Well I finally finished the planning portion of ‘Hidden Messages’ and have begun the actual writing part. And it is going well. While it was frustrating to plan in such detail, I’m glad for every hour spent in that process. The amount of unnecessary time and words it is going to save me (wait for the blog post where I discover the planning was a waste of time, that’ll be a doozy) will, in my estimation, be enormous.

So, now I can write a little bit about one of my favourite components of novel writing, World Building. I like writing Fantasy and Science Fiction, so World Building is something I either get good at or just don’t bother writing. I think however, even if I wasn’t determined to be a writer, I’d still indulge in World Building. Ever since reading ‘Lord of the Rings’ I’ve imagined other Worlds. I’ve populated them, given them cultures and religions, and then made things as difficult as possible for them, just to see what happened.

Good sinister fun, but daunting to transmit with words. When I began writing I had two ways to deal with how intimidating and technically challenging this was. In ‘The Easers’ I imagined a very small World and told the story within that small space. In ‘The Bucket’ I told a very small story, within a much larger World. The World of ‘The Bucket’ is one that is almost fully realised inside my head, but at the time of writing ‘The Bucket, I didn’t feel able to visit it with tens of thousands of words. Thus, the brief visit, in the dark, that was Captain Yilda’s time in the dungeon.

Even ‘Hidden Messages’ is not a World wholly spun from my imagination. There are aliens but not as one might imagine, and that’s all I’m saying about that. The novel I will write after this is set in Kerry but the one after that, Gandalf willing, will be a full length novel set in Captain Yilda’s World. And the reason I’ve put it so far into the future is because I need to get a lot better at World Building.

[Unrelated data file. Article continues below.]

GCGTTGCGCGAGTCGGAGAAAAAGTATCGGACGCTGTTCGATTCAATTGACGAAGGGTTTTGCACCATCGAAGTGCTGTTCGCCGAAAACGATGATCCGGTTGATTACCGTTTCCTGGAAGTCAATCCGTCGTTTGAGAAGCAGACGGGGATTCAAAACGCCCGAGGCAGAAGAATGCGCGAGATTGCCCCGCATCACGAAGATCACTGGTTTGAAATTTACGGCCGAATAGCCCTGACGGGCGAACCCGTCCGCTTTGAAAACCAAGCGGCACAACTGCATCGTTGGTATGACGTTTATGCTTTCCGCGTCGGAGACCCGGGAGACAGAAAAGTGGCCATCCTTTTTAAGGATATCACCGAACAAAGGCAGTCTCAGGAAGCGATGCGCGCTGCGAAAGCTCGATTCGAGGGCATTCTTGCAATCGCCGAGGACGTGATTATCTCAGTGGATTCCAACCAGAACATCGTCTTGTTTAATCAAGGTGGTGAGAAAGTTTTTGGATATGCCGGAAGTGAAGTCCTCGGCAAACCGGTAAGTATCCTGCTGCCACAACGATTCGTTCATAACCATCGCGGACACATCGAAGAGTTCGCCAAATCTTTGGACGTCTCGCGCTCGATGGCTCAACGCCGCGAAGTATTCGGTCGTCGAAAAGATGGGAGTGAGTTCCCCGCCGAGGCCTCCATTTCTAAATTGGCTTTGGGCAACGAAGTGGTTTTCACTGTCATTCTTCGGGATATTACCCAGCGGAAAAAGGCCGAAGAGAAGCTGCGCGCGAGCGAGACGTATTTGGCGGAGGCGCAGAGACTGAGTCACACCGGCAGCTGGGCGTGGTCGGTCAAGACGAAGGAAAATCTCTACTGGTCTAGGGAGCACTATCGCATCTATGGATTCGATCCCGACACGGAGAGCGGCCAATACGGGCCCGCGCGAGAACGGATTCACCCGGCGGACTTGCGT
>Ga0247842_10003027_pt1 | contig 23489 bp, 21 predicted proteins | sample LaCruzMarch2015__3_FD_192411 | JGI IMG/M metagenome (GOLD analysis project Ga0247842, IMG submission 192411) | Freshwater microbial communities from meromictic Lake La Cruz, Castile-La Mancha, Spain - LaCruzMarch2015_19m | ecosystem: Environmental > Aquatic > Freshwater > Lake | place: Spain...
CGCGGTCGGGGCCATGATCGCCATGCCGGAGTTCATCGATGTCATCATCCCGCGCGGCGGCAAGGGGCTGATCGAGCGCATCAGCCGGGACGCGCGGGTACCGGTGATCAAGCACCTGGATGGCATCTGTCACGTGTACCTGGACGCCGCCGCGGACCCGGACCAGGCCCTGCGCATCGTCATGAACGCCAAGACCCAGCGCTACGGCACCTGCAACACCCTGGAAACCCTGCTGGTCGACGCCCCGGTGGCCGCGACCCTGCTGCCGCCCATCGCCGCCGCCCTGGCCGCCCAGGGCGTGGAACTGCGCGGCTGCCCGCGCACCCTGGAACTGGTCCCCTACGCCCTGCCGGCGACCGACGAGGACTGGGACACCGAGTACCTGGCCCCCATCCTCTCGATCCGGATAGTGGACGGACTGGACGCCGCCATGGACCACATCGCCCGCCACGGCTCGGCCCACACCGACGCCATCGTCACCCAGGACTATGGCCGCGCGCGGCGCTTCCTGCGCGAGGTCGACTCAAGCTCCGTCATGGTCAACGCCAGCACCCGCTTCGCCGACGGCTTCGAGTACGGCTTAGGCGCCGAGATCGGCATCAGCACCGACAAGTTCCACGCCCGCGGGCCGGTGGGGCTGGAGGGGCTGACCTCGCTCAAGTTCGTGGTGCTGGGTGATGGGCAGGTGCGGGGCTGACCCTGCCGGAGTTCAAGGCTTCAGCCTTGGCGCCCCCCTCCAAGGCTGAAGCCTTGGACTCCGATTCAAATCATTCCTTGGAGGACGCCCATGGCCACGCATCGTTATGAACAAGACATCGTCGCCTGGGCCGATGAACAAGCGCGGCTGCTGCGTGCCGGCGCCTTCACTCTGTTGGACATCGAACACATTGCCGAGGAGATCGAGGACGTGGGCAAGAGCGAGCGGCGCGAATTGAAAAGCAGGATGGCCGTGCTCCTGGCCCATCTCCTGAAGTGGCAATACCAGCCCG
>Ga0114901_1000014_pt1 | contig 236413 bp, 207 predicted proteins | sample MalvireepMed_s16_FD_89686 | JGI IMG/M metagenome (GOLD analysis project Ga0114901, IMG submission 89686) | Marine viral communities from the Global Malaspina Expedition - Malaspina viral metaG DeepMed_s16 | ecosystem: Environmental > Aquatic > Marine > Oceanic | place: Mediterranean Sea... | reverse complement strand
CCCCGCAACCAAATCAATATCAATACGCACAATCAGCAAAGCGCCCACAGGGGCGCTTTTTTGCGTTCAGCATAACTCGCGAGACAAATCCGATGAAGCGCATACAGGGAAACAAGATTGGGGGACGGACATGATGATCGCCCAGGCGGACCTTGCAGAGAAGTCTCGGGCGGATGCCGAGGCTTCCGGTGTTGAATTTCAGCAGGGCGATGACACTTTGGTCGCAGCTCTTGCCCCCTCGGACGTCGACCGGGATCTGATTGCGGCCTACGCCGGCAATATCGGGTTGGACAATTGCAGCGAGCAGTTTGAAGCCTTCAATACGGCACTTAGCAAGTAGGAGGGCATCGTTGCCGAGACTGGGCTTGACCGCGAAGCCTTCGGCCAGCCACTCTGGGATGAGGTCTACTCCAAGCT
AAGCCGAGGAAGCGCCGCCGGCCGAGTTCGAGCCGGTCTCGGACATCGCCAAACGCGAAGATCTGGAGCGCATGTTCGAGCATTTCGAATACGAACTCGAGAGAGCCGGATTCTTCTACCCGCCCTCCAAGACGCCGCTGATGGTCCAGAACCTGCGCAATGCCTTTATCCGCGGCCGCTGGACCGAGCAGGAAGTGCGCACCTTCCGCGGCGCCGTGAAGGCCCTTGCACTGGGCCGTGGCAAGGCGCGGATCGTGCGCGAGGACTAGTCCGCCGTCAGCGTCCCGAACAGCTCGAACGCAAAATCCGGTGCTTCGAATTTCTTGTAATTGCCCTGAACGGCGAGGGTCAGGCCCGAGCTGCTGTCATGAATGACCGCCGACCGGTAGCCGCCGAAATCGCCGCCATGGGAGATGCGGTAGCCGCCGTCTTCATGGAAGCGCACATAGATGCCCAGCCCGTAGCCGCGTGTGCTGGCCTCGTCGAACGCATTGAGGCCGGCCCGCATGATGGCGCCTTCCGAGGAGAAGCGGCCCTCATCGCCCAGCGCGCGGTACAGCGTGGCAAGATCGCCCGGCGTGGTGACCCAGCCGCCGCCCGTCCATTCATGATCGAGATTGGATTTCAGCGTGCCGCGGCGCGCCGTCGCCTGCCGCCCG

There are two aspects to World Building. The first is all about inventing to the full extent of your imagination. And then imposing rules, consistency and a relatable logic on the World you’ve invented. It’s fun. And depending on your particular interests you’ll either concentrate on languages (Tolkien) or politics, cultures, relationships, economics, military conflict and magical systems etc. But no matter what gets you going the most, all the sociological, anthropological, geological and a dozen other ‘ogicals’ have to be accounted for. I bloody love it.

The second aspect, however, is where the writing skill comes into play. In planning your novel, you have to decide what is the barest of barest minimum of information the reader will require to understand the World in which your story is being told. Just think Tolkien, then do the opposite. Anyway, if your novel is a huge success you will get silly money to write books that contains all the World Building stuff you had to leave out. Console yourself with that. Until then, minimum of information necessary is the key. And even then, it is a lot of information to have to relay.

I recently read, ‘The Long Way to a Small Angry Planet’ by Becky Chambers and I was thinking about ‘Hidden Messages’ a lot at the time. I found myself examining her World Building. It was flawless. It was seamless. It was smooth and sneaky and surreptitious and it was delicious. Alien Worlds, future humans, alien species, interstellar conflicts, technology, economies and cultures all drip fed, while the reader is getting on with the story.

That’s the skill, insinuating your bloody enormous info-dump into a story, while avoiding the dreaded ‘e’ word. For exposition is death. Yes, Tolkien expositioned like it was 1999, but that was Tolkien. Even Terry Pratchett didn’t expect his readers to endure exposition and he was writing about the Discworld. We did end up buying the maps, cookbooks, atlases and encyclopaedias though.

And to make it even more difficult, you need to avoid exposition while also finding a way to pack the necessary information into the opening few paragraphs, pages and chapters. You have to find a way to situate the reader in the World you’ve invented without overloading them with information, because otherwise they will simply leave.

Most importantly, however, it’s fun. I’m surprised that I think so, but it is. In ‘Hidden Messages’ there is so much I know about the World that is informing the story but you’ll never see it. I, as the writer, get to decide that and then live or die by those decisions. It’s heady stuff to be honest.

So, that’s my take on World Building. I hope you enjoyed it. I have no idea what I’ll wrote about next week. Hopefully it won’t be a whiny 500 hundred words on why I can’t write novels. But it is a possibility.

PS Just in case you’re wondering, I love Tolkien. I write because of Tolkien. It’s just that he did everything wrong.

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